Campus Units

Animal Science

Document Type

Article

Publication Version

Published Version

Publication Date

2014

Journal or Book Title

Genetics Selection Evolution

Volume

46

Issue

32

First Page

1

Last Page

8

DOI

10.1186/1297-9686-46-32

Abstract

Background: Determining an animal’s genetic merit using genomic information can improve estimated breeding value (EBV) accuracy; however, the magnitude of the accuracy improvement must be large enough to recover the costs associated with implementing genome-enabled selection. One way to reduce costs is to genotype nucleus herd selection candidates using a low-density chip and to use high-density chip genotyping for animals that are used as parents in the nucleus breeding herd. The objective of this study was to develop a tool to estimate the cost structure associated with incorporating genome-enabled selection into multi-level commercial breeding programs. Results: For the purpose of this deterministic study, it was assumed that a commercial pig is created from a terminal line sire and a dam that is a cross between two maternal lines. It was also assumed that all male and female selection candidates from the 1000 sow maternal line nucleus herds were genotyped at low density and all animals used for breeding at high density. With the assumptions used in this analysis, it was estimated that genome-enabled selection costs for a maternal line would be approximately US$0.082 per weaned pig in the commercial production system. A total of US$0.164 per weaned pig is needed to incorporate genome-enabled selection into the two maternal lines. Similarly, for a 600 sow terminal line nucleus herd and genotyping only male selection candidates with the low-density panel, the cost per weaned pig in the commercial herd was estimated to be US$0.044. This means that US$0.21 per weaned pig produced at the commercial level and sired by boars obtained from the nucleus herd breeding program needs to be added to the genetic merit value in order to break even on the additional cost required when genome-enabled selection is used in both maternal lines and the terminal line. Conclusions: By modifying the input values, such as herd size and genotyping strategy, a flexible spreadsheet tool developed from this work can be used to estimate the additional costs associated with genome-enabled selection. This tool will aid breeders in estimating the economic viability of incorporating genome-enabled selection into their specific breeding program.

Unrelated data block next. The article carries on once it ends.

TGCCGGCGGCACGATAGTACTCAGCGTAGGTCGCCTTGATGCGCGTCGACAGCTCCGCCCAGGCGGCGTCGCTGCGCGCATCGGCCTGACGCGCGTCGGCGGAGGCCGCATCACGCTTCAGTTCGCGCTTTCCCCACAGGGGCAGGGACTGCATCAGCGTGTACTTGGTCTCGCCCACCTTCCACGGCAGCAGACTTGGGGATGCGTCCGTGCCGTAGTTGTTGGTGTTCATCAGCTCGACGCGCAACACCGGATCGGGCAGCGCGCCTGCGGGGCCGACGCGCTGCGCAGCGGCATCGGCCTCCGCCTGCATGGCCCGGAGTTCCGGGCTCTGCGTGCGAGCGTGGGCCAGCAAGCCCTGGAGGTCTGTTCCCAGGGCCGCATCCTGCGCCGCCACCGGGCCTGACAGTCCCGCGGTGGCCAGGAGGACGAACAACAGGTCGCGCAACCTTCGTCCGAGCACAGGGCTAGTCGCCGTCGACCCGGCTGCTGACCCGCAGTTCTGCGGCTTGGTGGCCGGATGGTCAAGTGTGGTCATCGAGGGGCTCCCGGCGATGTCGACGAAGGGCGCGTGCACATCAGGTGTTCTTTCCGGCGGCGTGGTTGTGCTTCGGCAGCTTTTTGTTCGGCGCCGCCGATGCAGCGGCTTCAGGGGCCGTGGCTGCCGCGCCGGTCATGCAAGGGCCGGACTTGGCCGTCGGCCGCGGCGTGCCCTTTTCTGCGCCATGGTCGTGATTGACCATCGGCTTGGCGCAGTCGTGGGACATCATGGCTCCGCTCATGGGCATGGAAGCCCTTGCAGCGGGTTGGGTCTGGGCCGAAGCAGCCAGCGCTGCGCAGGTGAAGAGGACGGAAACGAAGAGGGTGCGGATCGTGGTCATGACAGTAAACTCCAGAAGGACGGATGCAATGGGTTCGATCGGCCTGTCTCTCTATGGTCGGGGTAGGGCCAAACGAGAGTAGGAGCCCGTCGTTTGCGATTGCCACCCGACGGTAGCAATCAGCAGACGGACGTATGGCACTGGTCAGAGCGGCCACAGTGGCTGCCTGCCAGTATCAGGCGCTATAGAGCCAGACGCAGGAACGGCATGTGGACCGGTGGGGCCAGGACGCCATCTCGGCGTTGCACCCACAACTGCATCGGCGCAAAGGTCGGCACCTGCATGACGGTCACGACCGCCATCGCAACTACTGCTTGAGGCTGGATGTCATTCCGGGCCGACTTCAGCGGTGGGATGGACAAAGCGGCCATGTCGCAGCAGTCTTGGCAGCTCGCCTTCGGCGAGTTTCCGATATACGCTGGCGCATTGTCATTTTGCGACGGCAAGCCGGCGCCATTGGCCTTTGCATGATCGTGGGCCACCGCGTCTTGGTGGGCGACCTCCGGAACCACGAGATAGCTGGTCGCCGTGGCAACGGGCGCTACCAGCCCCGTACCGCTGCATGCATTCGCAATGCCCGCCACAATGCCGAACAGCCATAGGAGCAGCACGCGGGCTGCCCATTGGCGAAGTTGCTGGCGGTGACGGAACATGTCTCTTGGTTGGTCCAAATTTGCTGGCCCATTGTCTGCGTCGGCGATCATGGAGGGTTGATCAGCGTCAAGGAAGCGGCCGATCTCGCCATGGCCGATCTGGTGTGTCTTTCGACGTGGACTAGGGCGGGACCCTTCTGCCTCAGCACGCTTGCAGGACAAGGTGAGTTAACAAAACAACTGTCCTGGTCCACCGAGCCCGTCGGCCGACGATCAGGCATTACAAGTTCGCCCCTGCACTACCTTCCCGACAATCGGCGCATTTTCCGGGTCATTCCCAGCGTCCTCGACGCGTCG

Comments

This is an article from Genetics Selection Evolution 46 (2014): 1, doi:10.1186/1297-9686-46-32. Posted with permission.

Rights

This is an Open Access article distributed under the terms of the Creative Commons Attribution License (http://creativecommons.org/licenses/by/2.0), which permits unrestricted use, distribution, and reproduction in any medium, provided the original work is properly credited.

Copyright Owner

Abell et al

Language

en

File Format

application/pdf

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